Elvia Arzate (Controla tu Gobierno): In Mexico, there are at least 4000 small water supply systems in communities that have been historically marginalised. They face a lack of infrastructure and poor access to training, technology, or financing.
Controla Tu Gobierno has used the Integrity Management Toolbox for Small Water Supply Systems (IMT-SWSS) with partners and WIN since 2020, with seven small system water management committees (known as comités autónomos or comités comunitarios de agua).
The benefits for integrity and for the performance of the systems are numerous. For instance, some committees worked to set up differentiated tariffs for residential and commercial users. This facilitated the payment of debts to the Federal Committee of Electricity. Another example is improved communication with the community, which has encouraged community participation, generated trust, and promoted water conservation.
Girum Girma (Caritas Switzerland): The Government of Ethiopia has policies and, regulations for water supply in remote areas. One of them is the Ethiopian WaSH Implementation Framework (2013) which puts a clear focus on defining the roles and responsibilities of different stakeholders, including WASHCOs (community water supply systems in Ethiopia).
However, the framework has limitations. Here is where the IMT-SWSS becomes very useful, especially in building the capacity of WASHCOs to manage and operate their water system. The tool, which is visual and didactic, and includes games, clear exercises and hands-on activities, was easy to apply in communities with low literacy levels, allowing for their active participation.
The process has had positive results, notably that the IMT-SWSS has helped to create trust between users and management committees.
“The IMT-SWSS created favourable conditions to build trust between management committees and users. For example, we saw that people were willing to pay for operation and maintenance services when they were properly informed, trained, and motivated.”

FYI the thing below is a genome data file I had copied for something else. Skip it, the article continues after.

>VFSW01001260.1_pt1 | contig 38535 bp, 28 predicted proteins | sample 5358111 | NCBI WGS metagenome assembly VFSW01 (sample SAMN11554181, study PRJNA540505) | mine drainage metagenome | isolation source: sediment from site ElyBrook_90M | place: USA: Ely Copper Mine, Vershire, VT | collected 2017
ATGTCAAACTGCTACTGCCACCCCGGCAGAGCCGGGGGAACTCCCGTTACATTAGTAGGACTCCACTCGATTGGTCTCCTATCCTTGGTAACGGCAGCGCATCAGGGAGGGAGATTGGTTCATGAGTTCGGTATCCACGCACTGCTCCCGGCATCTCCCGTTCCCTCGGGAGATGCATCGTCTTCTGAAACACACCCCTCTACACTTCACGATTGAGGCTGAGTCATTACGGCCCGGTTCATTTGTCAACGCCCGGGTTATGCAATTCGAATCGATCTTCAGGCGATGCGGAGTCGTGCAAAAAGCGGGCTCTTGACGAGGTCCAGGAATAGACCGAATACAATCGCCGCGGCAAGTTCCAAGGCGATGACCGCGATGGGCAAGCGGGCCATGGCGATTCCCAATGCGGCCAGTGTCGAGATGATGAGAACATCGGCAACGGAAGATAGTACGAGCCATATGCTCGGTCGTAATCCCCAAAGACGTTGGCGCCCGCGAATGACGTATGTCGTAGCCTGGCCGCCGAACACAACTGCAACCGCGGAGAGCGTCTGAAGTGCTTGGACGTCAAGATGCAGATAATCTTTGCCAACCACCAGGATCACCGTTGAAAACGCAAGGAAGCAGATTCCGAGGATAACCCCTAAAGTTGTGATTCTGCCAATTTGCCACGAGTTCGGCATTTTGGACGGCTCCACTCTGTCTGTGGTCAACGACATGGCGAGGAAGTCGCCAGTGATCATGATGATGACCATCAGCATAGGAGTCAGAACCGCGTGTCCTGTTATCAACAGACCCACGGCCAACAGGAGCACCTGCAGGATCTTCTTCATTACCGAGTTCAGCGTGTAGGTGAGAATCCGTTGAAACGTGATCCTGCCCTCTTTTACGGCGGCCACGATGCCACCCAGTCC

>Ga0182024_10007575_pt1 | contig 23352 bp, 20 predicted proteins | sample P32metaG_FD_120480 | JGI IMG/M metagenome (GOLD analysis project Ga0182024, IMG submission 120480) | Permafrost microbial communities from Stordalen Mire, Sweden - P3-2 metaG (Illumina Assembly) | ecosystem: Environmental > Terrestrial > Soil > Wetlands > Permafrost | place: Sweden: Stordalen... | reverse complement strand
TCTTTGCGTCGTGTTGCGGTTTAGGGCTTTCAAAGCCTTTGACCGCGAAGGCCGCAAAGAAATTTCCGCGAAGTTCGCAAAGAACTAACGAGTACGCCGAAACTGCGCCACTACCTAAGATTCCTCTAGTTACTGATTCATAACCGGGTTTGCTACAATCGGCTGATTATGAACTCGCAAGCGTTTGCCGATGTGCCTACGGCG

– Girum Girma, Caritas Switzerland
What are the main integrity challenges small water supply systems face?
Elvia Arzate (Controla tu Gobierno): In Mexico, water committees face many problems. First, collective forms of water provision are not recognised in the National Water Law. Second, much of the work of the committees is performed voluntarily. Third, the development of megaprojects (e.g. airports) is preventing local communities from accessing water resources by altering land tenure rights. Fourth, it’s a challenge to carry the responsibility of securing water services in the face of natural phenomena such as water scarcity and erosion.
Girum Girma (Caritas Ethiopia): Small water system committees face several challenges. For example, maintenance costs are highly dependent on external finance, there is low state involvement and support for remote systems, and there is no transparency or exchange between committees and water officers or technicians. Building trust requires time.
What have we learned from communities for promoting integrity? What can we learn in particular from indigenous and autonomous communities?
Elvia Arzate (Controla tu Gobierno): In the beginning, it was not easy to start working with the IMT-SWSS. There was resistance and distrust because the committees did not know the work of WIN and Controla Tu Gobierno. The committees asked, “Why are they giving us something without asking anything in return? Why don’t they ask for money?”
Once we got to know each other, we created trust and they recommended our work to other water committees. We have had to adapt to their necessities, timings, and traditions. This is a process of responsibility and mutual learning. We do not teach them, we share knowledge.
The committees managing water supply systems in indigenous or autonomous communities have existed for longer than the institutions supplying water at the state level. Autonomous communities have a strong respect for nature and common goods. They also have their own forms of community practices and collective work. This is a good starting point for us to learn about integrity.